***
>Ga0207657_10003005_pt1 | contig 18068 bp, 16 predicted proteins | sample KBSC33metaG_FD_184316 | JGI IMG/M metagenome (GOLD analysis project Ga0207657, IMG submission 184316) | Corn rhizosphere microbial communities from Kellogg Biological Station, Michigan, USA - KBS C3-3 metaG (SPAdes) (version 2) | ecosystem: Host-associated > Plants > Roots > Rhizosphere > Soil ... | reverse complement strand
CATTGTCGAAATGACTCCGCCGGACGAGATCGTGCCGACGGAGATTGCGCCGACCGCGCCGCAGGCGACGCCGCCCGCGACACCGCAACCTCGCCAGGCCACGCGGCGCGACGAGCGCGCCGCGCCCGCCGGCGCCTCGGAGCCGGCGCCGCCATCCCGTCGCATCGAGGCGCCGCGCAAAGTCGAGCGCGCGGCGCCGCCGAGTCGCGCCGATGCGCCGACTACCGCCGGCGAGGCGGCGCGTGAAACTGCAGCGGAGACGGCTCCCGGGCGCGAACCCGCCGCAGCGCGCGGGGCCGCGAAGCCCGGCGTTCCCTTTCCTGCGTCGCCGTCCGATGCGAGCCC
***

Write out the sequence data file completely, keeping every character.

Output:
>Ga0207657_10003005_pt1 | contig 18068 bp, 16 predicted proteins | sample KBSC33metaG_FD_184316 | JGI IMG/M metagenome (GOLD analysis project Ga0207657, IMG submission 184316) | Corn rhizosphere microbial communities from Kellogg Biological Station, Michigan, USA - KBS C3-3 metaG (SPAdes) (version 2) | ecosystem: Host-associated > Plants > Roots > Rhizosphere > Soil ... | reverse complement strand
CATTGTCGAAATGACTCCGCCGGACGAGATCGTGCCGACGGAGATTGCGCCGACCGCGCCGCAGGCGACGCCGCCCGCGACACCGCAACCTCGCCAGGCCACGCGGCGCGACGAGCGCGCCGCGCCCGCCGGCGCCTCGGAGCCGGCGCCGCCATCCCGTCGCATCGAGGCGCCGCGCAAAGTCGAGCGCGCGGCGCCGCCGAGTCGCGCCGATGCGCCGACTACCGCCGGCGAGGCGGCGCGTGAAACTGCAGCGGAGACGGCTCCCGGGCGCGAACCCGCCGCAGCGCGCGGGGCCGCGAAGCCCGGCGTTCCCTTTCCTGCGTCGCCGTCCGATGCGAGCCC